Activism & Art: A Conversation About Residential Schools

July 20th, 2021

Join us on Tuesday, July 20th, at 7pm EDT for Activism & Art – A Conversation About Residential Schools with multidisciplinary artist & educator Jay Havens, interdisciplinary media artist Terrance Houle and artist, art educator & art therapist Megan Kanerahtenha:wi Whyte.  The gathering will be moderated by Algonquin Knowledge Carrier Monique Manatch.


Jay Havens (he/him/they) is a multi-disciplinary 2Spirit artist and educator of Haudenosaunee, Kanien’kehá:ka (Mohawk) and Scottish ancestry with over 17 years’ experience working across Turtle Island (North America) and internationally on projects for stage, public installation, and exhibition. Havens is a trained scenographer who has designed works for the New York State Museum, Cities of Vancouver, Stratford, Mississauga, and Waterfront Toronto, as well as sets, costumes and recently projection for site-specific events like the Pacific National Exhibition, UBC Botanical Gardens and Caravan Farm Theatre. He has made over two dozen murals in both the Sto:lo Region (Fraser River) and in Haudenosaunee Territories in modern day Ontario and New York State with learners of all ages and in community engagement. Jay is currently living on unceded lands of the Stz’uminus Nation in so called British Columbia. See for more information.

Terrance Houle (Niitsitapi/ Saulteaux) is an internationally recognized interdisciplinary media artist and a member of the Kainai Nation/ Blood Tribe. Involved with Aboriginal communities all his life, he has travelled to reservations throughout North America participating in Powwow dancing along with his native ceremonies. His work ranges from subversive to humorous absurdity to solemn and poetic artistic expressions. His work often relates to the physical body as it investigates issues of history, colonization, Aboriginal identity and representation in popular culture, as well as conceptual ideas based on memory, home, and reserve communities. Houle works in whatever media strikes him, and has produced work in photography, painting, installation, mass marketing, performance, music, video, and film. Houle’s work has been exhibited across Canada, the United States, Australia, the UK and Europe.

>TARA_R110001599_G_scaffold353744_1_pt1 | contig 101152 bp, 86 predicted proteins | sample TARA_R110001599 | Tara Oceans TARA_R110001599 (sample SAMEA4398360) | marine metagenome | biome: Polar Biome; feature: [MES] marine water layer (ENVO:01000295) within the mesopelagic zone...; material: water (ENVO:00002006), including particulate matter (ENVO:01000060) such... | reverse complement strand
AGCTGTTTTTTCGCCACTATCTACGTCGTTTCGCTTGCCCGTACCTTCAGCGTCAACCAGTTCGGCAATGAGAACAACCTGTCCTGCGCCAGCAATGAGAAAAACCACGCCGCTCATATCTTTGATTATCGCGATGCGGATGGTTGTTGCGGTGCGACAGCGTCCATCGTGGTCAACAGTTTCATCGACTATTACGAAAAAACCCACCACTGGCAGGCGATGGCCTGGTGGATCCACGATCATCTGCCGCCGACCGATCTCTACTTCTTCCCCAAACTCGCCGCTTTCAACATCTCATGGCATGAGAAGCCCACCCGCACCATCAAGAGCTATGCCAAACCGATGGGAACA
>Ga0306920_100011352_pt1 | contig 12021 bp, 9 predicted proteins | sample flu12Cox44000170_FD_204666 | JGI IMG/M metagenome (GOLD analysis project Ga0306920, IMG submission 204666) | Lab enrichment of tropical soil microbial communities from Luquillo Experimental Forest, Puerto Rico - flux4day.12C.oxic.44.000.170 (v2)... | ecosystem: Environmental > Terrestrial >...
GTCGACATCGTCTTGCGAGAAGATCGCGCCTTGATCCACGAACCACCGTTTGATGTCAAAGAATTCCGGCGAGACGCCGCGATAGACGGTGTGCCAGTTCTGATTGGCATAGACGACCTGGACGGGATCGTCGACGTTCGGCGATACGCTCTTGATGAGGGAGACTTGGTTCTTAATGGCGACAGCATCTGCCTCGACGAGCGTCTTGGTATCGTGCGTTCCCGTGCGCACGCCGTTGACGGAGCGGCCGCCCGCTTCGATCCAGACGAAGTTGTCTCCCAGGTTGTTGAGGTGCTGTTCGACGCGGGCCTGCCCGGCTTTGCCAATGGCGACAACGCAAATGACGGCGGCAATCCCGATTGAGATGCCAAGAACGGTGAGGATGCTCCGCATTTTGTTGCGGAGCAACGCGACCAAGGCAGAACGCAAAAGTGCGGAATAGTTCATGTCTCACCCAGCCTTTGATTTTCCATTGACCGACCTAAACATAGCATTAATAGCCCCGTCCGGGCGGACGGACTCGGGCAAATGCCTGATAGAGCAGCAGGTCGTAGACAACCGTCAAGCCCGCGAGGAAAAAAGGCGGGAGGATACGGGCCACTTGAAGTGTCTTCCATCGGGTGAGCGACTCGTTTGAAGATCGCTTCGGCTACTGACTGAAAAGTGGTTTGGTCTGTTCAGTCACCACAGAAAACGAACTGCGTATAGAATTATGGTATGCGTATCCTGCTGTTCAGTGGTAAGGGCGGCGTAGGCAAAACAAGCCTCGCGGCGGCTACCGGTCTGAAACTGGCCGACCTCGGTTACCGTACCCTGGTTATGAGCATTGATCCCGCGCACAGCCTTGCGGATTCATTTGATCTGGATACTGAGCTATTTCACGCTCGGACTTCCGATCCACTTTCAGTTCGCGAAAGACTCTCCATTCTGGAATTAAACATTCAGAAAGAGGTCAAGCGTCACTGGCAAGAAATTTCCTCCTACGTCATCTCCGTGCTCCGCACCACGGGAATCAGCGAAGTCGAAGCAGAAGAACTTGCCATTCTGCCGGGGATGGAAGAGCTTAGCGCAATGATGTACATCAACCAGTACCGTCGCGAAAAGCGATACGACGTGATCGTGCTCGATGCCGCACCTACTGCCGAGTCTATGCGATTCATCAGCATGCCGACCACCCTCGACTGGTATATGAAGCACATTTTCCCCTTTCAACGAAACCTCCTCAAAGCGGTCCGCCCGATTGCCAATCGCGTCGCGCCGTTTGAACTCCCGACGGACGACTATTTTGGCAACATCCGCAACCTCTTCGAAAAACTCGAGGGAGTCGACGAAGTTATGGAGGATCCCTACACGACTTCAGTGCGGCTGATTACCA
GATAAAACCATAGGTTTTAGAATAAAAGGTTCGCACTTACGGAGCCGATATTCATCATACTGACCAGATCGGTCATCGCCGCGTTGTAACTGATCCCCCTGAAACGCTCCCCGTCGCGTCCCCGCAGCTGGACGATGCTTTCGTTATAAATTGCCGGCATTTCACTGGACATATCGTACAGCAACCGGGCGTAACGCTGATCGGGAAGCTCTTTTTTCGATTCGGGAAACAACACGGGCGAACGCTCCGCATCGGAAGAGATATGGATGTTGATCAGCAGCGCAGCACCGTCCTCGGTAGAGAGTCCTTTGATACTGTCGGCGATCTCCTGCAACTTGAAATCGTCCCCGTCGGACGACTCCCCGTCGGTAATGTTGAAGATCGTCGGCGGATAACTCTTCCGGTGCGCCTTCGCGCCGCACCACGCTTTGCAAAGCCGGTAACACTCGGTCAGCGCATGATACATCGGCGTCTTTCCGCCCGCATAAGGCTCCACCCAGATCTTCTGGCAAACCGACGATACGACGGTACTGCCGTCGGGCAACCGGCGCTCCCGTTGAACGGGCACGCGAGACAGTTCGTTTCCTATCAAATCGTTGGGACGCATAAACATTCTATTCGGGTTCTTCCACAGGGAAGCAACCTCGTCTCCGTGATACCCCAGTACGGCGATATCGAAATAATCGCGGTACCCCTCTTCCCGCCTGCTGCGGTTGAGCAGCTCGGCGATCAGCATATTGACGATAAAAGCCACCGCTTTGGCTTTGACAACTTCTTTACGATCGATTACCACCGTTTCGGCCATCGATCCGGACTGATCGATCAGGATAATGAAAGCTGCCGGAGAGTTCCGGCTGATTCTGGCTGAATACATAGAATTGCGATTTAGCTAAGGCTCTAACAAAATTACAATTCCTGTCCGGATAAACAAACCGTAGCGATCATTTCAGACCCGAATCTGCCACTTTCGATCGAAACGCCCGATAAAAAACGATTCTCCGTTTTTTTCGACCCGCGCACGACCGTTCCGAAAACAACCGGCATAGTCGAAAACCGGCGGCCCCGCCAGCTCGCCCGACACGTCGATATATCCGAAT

Since 2014, Houle has been working on an ongoing collaborative project titled GHOST DAYS. GHOST DAYS evokes colonial and non-colonial histories that exist in the light of night as in the darkness of the day, and awakens a collaboration with artists, audience, and spirit. 

Currently, He has co-directed a short animation Otanimm/Onnimm with his daughter Neko Wong-Houle which is currently touring Film festivals, In Los Angeles, NYC, Toronto, New Zealand, Vancouver, Oxford & many more. Recently their short film won the prestigious Golden Sheaf Indigenous Award at Yorkton Film Festival and is Neko’s First Award in Film at 17 years old. Houle is based in Calgary, Alberta.

Megan Kanerahtenha:wi Whyte (MA, ATPQ, RCAT) is a Kanienkeha’ka artist, art educator and art therapist from the Kanienkeha’ka First Nations. Within the mental health field, Megan explores the intersections between art materials and Indigenous ways of knowing with emphasis on how art making can foster cultural identity and cultural safety. As a community-based art therapist, Megan facilitates both traditional art therapy for children, youth and families as well as grassroots collective art-making initiatives such as group murals, sculptures and pop-up Art Hives that explore mental health, cultural accessibility and social justice.  Outside of this art therapy practice, Megan also explores environmental, cultural, reproductive, and social justice in both her own art-making as well as through grassroots community art projects.